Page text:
29 December 2012

Rwanda: Attaining Success in Rio Needs Hard Work

The last outing of Team Rwanda at the London 2012 Olympics Games was a huge disappointment as the team failed to win any medal. Despite the expectations of many and the huge financial investment put into both preparation and participation, Team Rwanda had a dismal performance at the last Olympic Games.

This year, Rwanda fielded seven athletes; Adrien Niyonshuti (mountain biking), Jean Pierre Mvuyekure (men's full marathon), Claudette Mukasakindi (women full marathon), Robert Kajuga (10,000m), Yannick Fred Sekamana (Judo) and two swimmers in Alphonsine Agahozo and Jackson Niyomugabo. None of these athletes could ensure that Rwanda's national anthem was sung for the first time at the Olympics and they returned home with an empty basket.

Kajuga was the only athlete who deserved to wear the national jersey in London. Considering that he was new to international stage, he defied odds to finish a respectable 14th in a 10,000m strong field which had the likes of the Bekele brothers 'Kenenisa and Tariku' from Ethiopia, Great Britain's Mo Farah and the Kenyan trio of Bedan Karoki Muchiri, Moses Ndiema Masai and Wilson Kiprop.

Claudette Mukasakindi was overwhelmed by the atmosphere. She came in at a distant 101st place with a time of 2 hours, 51 minutes and seven seconds, which was eight minutes and 49 seconds shy of her personal best.

There was little to say about the swimmers, Alphonsine Agahozo and Jackson Niyomugabo, apart from sympathising with them. It was total injustice to have them train in a 22-metre pool when the Olympic size swimming pool is 50 metres.

Adrien Niyonshuti, the only athlete who adequately prepares for major events, the other athletes' preparations left a lot to be desired.

While everybody was fussing about the London Olympics, it was obvious that Rwanda's best bet for a medal lay in the Paralympics Games. And although the country was unable to get that much-craved podium slot, performances by Hermas Cliff Muvunyi and Theogene Hakizimana are worth mentioning and even applauding.

Besides proving that his All Africa Games heroics in 2011 in Maputo were not a fluke, the 24-year-old Muvunyi showed that he can compete with the world's best after finishing 5th in the men's 400m final.

Muvunyi clocked 49.59 to finish fourth, one second and 14 micro seconds behind final winner Gunther Matzinger of Austria in the T46 800m. Despite finishing outside the medal bracket, Muvunyi still managed to set a new African record (49.59). This was a continuation of his All Africa Games' form were he won gold in 400m and silver in 800m.

Hakizimana displayed a spirited display in power lifting. Hakizimana, who was competing in the men's 82.50kg category, finished 7th after going as far as 175kg.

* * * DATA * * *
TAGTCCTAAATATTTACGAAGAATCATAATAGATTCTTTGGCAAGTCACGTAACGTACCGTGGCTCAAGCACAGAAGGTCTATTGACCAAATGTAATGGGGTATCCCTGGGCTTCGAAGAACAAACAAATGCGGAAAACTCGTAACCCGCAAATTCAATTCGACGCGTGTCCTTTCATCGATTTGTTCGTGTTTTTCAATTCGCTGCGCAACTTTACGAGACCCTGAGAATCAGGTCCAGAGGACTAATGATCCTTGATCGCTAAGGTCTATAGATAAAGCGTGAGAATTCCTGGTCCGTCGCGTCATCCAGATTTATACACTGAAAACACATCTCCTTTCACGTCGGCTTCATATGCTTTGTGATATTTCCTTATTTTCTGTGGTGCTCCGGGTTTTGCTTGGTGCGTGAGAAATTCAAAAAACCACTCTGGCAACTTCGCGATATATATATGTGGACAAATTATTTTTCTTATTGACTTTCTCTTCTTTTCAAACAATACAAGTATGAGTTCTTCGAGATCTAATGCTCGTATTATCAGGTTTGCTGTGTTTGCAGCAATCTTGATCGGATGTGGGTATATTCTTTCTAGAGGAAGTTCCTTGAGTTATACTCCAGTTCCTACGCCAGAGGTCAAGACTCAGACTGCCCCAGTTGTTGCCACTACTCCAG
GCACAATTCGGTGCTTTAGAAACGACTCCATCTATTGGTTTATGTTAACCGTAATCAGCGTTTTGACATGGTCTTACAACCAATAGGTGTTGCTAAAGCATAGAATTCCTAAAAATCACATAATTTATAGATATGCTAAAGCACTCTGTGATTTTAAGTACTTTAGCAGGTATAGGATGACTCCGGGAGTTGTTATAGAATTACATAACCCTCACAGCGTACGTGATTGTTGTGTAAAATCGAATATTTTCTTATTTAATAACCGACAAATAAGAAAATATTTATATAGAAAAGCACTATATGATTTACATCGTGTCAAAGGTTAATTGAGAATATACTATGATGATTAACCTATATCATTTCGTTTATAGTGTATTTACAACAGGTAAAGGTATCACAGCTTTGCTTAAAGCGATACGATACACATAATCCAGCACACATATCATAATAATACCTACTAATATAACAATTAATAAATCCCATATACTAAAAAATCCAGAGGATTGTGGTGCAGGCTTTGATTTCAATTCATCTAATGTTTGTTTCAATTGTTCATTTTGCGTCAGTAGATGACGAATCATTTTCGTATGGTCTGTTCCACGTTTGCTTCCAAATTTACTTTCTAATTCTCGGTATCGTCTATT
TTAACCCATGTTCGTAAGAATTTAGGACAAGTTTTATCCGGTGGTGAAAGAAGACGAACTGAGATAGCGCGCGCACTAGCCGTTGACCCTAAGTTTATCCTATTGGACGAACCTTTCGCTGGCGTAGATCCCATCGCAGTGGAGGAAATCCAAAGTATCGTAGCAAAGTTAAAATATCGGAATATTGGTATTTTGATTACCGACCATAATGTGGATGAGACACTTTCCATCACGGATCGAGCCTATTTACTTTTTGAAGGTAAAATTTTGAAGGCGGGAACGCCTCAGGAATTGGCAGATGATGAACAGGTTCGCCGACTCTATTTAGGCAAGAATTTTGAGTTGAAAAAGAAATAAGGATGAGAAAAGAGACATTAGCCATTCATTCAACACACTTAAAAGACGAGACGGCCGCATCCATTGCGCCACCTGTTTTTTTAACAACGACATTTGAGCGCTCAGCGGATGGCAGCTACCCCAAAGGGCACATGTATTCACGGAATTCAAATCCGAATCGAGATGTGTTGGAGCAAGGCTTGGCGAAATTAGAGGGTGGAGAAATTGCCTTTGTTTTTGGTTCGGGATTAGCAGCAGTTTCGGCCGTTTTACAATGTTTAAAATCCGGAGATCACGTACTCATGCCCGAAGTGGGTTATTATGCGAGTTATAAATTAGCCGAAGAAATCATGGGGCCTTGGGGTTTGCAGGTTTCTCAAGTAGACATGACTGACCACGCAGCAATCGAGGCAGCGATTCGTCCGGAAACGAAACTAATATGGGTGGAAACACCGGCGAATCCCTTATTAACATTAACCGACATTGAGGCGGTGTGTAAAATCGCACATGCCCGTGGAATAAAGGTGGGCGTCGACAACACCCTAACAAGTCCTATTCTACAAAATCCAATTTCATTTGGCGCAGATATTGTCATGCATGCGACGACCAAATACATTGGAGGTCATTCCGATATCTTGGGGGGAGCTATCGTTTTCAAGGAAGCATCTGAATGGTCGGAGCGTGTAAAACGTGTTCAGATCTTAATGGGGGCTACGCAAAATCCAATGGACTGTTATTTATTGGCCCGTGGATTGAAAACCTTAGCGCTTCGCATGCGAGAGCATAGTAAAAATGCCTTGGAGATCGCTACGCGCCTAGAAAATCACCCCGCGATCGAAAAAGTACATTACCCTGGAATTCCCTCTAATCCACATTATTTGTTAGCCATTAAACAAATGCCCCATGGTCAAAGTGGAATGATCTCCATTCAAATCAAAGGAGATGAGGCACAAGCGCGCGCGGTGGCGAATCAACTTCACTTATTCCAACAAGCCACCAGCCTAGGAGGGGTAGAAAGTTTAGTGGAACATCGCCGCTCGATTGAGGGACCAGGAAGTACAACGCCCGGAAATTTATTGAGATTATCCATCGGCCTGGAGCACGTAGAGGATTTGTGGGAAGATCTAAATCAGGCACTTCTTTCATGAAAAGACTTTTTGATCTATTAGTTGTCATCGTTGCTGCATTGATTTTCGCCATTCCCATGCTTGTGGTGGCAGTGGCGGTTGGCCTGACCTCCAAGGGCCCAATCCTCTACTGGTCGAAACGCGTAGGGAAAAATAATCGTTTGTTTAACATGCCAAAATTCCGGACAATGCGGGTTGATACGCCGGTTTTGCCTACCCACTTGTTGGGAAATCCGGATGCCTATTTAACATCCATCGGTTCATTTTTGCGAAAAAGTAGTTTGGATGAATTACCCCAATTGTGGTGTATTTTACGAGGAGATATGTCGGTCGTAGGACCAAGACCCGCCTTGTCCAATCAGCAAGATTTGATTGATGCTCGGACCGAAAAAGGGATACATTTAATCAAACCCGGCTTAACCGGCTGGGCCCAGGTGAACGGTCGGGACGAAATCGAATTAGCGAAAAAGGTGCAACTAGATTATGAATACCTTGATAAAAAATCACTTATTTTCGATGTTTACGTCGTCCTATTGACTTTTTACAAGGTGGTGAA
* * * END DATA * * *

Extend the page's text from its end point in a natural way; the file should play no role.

Meanwhile, this year, Team Rwanda became the 1st sub-Saharan African team to win a Sitting Volleyball match in Paralympics after beating Morocco 3-1. Despite dominating the Sub-Saharan sitting volleyball tournament (a qualifier for the London Paralympic Games) and heading into London with eyes firm on a podium slot, the team found the going tough as they lost all their group matches to finish bottom.

The disappointing run started with a straight-sets defeat against Iran before suffering back to back defeats against Brazil, China and Bosnia & Herzegovina.

One of the major reasons behind Rwanda's huge strides in Paralympics and sports for the disabled in general is an efficient and focused national Paralympics committee headed by Dominique Bizimana.

Many have attributed the poor performance of Team Rwanda to lack of adequate preparation, poor management of athletes, and incompetence in the sports federations.

Despite Team Rwanda's dismal performance at the recently concluded London 2012 Olympics, there is much optimism in getting better results from the Rio 2016 Olympics if the respective federations, Ministry of Sports, and the Olympics Committee do the needful.

If we start to prepare now, we can win a few medals in Rio in 2016. We must begin now to work towards the target and believe it is possible.

Much as everyone is under pressure now, we must resist the temptation for reflex action.

The Sports Ministry should now outline a plan to get talented kids from across the federation for the forthcoming Commonwealth Games in 2014.

The government should inject money which could be used among, other things, in sourcing for and training quality athletes while also restructuring the various sports federations.

But Government alone cannot carry the burden; the corporate sector has to weigh in. Yet the private sector will not come in because they are nice people but will only come in if they are presented with a business proposal from the federations, and once they are worthwhile investment otherwise, they won't make any impact. So such issues should be tackled in time.

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